director Zhang Chi
Mr. Zhu has reached a point in his career where he is left with only a few acting offers on the table, so he hops on a ferry in search of his wife, on the island where they first met. It is low season on the island, with few visitors in plain sight. Yet Zhu continues to actively photograph everything on the island. He encounters various islanders, gets familiar with a hotel owner, becomes attracted to a primary school teacher, and engages in romance with the manager of a local dance club. While he begins a fascinating journey, his wife is still nowhere to be found…
Zhang Chi
He has directed several short films. Zhang Chi also worked as production designer and editor for films and designed for theatre production. In Search of Echo is his first feature.
Breakwaters are reinforced with concrete blocks of four traditional shapes: a tetrapod, which consists of four conic bars, a dipod, which consists of two trapezoidal cross-sectioned surfaces, and so on. A diligent viewer can find this information on Google would they be overcome with the desire to make sure that blocks piled around the island in the film “In Search of Echo” can indeed have such intricate shapes and are not a figment of the director’s and designer’s imagination. Weird words for shapes and mind-blowing descriptions are what best renders the atmosphere in Zhang Chi’s movie
This is a peculiar movie, not even in terms of plot (which gradually reveals two parallel universes of Zhu the maniac and Zhu the actor who discusses the role of a maniac), but mostly in terms of visuals. Its novelty in optics can be called the movie’s most important discovery. This doesn’t mean that Zhang Chi and his crew suggest any unexpected decisions, rather that the film is strewn with the delight of a man (or even a child) who has for the first time discovered optic effects, albeit of the simplest kind. The boy who lives on the island looks at the world through a bottle half-filled with water. Zhu, who comes to the island in search of his missing wife, films everything, including himself, with an old-school camera. Left on the table, the vintage device rattles quietly. At times a pool of blood slowly and languidly approaches it, but usually Zhu carefully and even squeamishly cleans it with wet wipes. Distorted images are created by multiple glasses, mirrors, glass doors, aquariums, and neon lights.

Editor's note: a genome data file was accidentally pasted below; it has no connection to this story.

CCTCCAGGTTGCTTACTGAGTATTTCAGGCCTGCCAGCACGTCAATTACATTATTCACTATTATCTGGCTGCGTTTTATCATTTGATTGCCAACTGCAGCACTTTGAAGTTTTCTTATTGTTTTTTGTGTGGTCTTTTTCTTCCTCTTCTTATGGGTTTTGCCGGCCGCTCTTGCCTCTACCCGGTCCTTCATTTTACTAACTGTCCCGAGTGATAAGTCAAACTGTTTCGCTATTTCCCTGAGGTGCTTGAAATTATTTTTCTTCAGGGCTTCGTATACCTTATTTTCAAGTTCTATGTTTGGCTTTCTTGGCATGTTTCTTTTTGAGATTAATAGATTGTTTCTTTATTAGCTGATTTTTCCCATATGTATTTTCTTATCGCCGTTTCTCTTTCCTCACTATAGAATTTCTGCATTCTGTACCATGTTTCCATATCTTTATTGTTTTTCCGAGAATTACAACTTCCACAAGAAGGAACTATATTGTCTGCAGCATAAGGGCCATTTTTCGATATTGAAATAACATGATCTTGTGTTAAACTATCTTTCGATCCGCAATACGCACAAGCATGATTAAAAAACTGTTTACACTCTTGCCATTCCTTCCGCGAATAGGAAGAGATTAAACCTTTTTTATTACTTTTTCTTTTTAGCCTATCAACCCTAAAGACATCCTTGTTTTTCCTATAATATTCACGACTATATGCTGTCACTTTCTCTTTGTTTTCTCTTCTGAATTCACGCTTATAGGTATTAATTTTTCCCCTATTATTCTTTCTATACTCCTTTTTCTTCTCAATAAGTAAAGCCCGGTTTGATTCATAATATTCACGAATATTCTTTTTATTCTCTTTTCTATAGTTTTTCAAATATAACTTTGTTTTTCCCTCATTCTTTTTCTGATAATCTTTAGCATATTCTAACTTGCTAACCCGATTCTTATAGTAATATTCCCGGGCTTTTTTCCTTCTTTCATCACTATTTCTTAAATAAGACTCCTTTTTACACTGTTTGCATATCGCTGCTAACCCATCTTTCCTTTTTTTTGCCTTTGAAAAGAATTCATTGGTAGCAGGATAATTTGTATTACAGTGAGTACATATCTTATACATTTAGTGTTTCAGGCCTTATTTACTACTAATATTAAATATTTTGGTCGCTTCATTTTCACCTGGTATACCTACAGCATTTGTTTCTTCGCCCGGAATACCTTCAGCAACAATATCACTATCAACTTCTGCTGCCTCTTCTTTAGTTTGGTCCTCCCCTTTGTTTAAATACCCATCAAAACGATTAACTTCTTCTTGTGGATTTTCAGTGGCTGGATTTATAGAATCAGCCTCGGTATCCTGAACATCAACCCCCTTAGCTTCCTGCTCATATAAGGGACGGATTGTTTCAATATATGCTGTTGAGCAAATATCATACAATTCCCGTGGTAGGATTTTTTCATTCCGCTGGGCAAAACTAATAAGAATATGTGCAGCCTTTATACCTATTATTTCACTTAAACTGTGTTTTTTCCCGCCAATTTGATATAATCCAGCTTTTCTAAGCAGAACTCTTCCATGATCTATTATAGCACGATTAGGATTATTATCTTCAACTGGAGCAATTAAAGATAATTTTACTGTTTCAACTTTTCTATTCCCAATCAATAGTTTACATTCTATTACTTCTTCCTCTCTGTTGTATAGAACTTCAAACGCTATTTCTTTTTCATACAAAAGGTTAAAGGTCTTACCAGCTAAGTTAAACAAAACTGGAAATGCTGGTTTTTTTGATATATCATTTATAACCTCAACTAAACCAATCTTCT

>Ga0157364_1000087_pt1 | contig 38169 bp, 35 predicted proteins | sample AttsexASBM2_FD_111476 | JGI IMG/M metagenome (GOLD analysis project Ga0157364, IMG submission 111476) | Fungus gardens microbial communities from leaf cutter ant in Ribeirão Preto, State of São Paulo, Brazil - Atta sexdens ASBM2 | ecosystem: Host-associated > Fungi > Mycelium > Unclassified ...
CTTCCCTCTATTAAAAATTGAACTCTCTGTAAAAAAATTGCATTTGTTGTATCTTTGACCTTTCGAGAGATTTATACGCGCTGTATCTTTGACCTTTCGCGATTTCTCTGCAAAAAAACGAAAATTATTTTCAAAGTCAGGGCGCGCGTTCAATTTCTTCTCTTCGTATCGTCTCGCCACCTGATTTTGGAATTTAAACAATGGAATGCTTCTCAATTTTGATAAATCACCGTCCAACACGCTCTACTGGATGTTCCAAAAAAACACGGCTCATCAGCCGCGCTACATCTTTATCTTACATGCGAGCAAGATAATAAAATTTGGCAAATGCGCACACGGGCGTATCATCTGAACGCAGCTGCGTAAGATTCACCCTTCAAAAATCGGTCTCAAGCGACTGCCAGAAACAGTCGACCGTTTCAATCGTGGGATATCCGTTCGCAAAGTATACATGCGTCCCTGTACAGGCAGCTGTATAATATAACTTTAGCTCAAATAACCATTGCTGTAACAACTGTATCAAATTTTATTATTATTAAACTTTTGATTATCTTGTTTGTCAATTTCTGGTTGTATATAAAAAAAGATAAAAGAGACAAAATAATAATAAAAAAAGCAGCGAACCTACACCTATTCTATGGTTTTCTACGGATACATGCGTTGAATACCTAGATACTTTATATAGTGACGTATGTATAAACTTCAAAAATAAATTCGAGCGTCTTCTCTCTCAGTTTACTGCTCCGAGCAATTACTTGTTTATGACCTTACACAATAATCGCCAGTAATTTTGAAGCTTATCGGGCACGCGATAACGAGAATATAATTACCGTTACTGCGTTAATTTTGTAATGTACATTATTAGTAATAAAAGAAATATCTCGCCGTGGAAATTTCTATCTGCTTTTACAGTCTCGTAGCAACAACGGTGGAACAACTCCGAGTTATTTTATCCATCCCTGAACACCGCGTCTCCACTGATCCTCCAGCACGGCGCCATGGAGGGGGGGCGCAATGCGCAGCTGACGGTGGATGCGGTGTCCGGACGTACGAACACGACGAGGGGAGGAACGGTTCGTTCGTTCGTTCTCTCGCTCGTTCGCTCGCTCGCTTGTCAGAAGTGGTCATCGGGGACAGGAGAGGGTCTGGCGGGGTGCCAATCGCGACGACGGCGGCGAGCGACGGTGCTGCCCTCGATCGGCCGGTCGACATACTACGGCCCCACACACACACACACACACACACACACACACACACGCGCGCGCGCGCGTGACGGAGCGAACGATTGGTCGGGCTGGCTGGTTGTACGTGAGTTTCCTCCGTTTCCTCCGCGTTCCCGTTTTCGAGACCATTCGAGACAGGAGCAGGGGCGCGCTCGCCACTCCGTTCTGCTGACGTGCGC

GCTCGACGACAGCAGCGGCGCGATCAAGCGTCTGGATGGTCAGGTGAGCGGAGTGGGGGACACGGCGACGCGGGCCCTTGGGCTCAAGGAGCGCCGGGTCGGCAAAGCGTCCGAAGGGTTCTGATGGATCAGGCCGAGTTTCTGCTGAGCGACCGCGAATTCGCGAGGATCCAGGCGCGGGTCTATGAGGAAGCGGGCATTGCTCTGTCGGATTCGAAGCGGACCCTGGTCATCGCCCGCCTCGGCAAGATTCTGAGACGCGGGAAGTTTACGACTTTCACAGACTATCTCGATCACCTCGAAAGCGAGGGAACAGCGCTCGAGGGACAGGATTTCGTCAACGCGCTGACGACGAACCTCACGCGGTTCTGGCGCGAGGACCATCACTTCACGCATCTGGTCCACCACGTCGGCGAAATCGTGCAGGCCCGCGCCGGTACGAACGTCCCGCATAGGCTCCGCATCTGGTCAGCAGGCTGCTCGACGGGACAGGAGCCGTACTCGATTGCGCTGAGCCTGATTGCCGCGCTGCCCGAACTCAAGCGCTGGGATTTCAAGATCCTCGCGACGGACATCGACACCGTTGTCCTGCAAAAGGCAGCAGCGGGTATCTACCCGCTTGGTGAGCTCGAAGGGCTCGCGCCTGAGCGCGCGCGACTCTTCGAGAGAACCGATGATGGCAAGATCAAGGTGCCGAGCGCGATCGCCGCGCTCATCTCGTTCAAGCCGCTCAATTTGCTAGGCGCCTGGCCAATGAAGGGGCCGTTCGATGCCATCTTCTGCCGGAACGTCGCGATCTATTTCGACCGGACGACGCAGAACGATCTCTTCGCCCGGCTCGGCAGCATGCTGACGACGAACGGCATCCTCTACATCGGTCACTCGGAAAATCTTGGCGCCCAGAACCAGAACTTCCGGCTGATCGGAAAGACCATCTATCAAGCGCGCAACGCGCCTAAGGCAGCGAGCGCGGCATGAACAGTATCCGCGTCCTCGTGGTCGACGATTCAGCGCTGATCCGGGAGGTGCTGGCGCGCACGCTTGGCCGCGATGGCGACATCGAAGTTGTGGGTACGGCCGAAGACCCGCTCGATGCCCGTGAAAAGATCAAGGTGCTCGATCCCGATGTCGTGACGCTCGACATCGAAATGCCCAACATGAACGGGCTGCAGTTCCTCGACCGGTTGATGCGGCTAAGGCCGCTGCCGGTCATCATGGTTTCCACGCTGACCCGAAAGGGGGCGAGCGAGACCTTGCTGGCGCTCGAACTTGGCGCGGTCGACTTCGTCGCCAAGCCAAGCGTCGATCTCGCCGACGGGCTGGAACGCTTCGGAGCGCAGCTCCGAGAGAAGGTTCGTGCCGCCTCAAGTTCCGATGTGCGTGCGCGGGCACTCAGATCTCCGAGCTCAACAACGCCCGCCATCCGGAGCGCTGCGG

Omnipresent water at some point becomes more important than confessions of women Zhu meets on the desolate island. Weaving together, their words create the notion that there’s someone missing in everyone’s life. This becomes a metaphor of life as constant longing and waiting for a ship coming out of mist or a person coming out of rain. Indeed, it rains, windows break open, salty splashes cover everyone, water patters on the bowls as the roofs are full of holes and leak. Two elements penetrate each other to the extent that it seems a fish will soon swim across the room. It does not, but people do use fish as weapons – and share a cigarette with a crab. Two other elements – real world and illusions of film – also intertwine and mix, as Zhu introduces himself to the islanders as an actor, and before dealing with a comic inn owner, pesters her with questions which of the four murders he committed in a (fictional) TV show she likes best.
Before directing a movie, Zhang Chi worked in cinema as a set designer and editor, so it comes as no surprise that visual diversity of cinema becomes a cult for him. What does come as a surprise is that verbal component of the movie is equally diverse: we see quotes from Tennessee Williams, allusions to Mao Zedung’s Red Guards in “guards” walking along the shore, the topic of Buddha’s head and postmodernist collision of realities. But the director isn’t afraid of complicating things, with a true jeweler’s certainty believing that the more edges a crystal has, the brighter will be the sun beam as it goes through.
Igor Savelev